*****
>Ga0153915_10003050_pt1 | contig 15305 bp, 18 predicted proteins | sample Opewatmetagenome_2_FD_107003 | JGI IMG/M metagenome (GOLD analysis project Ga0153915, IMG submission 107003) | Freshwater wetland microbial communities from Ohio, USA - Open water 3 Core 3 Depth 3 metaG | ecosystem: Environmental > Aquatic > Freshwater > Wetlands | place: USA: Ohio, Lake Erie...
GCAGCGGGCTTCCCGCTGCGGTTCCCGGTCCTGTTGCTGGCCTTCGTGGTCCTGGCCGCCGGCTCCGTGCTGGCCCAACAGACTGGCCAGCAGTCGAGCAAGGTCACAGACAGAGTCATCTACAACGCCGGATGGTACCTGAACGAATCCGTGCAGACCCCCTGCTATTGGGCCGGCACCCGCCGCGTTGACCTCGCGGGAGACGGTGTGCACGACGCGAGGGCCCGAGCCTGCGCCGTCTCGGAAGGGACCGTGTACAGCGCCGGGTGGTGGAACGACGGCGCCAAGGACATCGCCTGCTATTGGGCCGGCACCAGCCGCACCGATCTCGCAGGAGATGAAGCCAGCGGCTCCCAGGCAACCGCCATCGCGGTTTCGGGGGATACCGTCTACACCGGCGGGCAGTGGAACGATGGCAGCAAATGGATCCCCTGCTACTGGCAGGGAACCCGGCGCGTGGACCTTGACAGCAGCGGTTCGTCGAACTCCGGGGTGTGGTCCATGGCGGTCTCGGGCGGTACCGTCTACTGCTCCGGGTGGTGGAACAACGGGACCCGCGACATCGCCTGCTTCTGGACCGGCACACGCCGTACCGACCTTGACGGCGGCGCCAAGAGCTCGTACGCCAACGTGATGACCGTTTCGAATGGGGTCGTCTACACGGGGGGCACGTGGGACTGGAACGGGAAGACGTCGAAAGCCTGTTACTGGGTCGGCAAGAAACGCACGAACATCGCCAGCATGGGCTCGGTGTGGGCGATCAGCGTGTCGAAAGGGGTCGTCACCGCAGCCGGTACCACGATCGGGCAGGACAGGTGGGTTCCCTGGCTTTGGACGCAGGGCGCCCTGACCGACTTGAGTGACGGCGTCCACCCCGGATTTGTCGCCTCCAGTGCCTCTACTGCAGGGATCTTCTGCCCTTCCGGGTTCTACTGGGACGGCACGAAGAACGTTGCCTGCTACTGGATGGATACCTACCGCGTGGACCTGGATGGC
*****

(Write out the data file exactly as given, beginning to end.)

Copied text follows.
>Ga0153915_10003050_pt1 | contig 15305 bp, 18 predicted proteins | sample Opewatmetagenome_2_FD_107003 | JGI IMG/M metagenome (GOLD analysis project Ga0153915, IMG submission 107003) | Freshwater wetland microbial communities from Ohio, USA - Open water 3 Core 3 Depth 3 metaG | ecosystem: Environmental > Aquatic > Freshwater > Wetlands | place: USA: Ohio, Lake Erie...
GCAGCGGGCTTCCCGCTGCGGTTCCCGGTCCTGTTGCTGGCCTTCGTGGTCCTGGCCGCCGGCTCCGTGCTGGCCCAACAGACTGGCCAGCAGTCGAGCAAGGTCACAGACAGAGTCATCTACAACGCCGGATGGTACCTGAACGAATCCGTGCAGACCCCCTGCTATTGGGCCGGCACCCGCCGCGTTGACCTCGCGGGAGACGGTGTGCACGACGCGAGGGCCCGAGCCTGCGCCGTCTCGGAAGGGACCGTGTACAGCGCCGGGTGGTGGAACGACGGCGCCAAGGACATCGCCTGCTATTGGGCCGGCACCAGCCGCACCGATCTCGCAGGAGATGAAGCCAGCGGCTCCCAGGCAACCGCCATCGCGGTTTCGGGGGATACCGTCTACACCGGCGGGCAGTGGAACGATGGCAGCAAATGGATCCCCTGCTACTGGCAGGGAACCCGGCGCGTGGACCTTGACAGCAGCGGTTCGTCGAACTCCGGGGTGTGGTCCATGGCGGTCTCGGGCGGTACCGTCTACTGCTCCGGGTGGTGGAACAACGGGACCCGCGACATCGCCTGCTTCTGGACCGGCACACGCCGTACCGACCTTGACGGCGGCGCCAAGAGCTCGTACGCCAACGTGATGACCGTTTCGAATGGGGTCGTCTACACGGGGGGCACGTGGGACTGGAACGGGAAGACGTCGAAAGCCTGTTACTGGGTCGGCAAGAAACGCACGAACATCGCCAGCATGGGCTCGGTGTGGGCGATCAGCGTGTCGAAAGGGGTCGTCACCGCAGCCGGTACCACGATCGGGCAGGACAGGTGGGTTCCCTGGCTTTGGACGCAGGGCGCCCTGACCGACTTGAGTGACGGCGTCCACCCCGGATTTGTCGCCTCCAGTGCCTCTACTGCAGGGATCTTCTGCCCTTCCGGGTTCTACTGGGACGGCACGAAGAACGTTGCCTGCTACTGGATGGATACCTACCGCGTGGACCTGGATGGC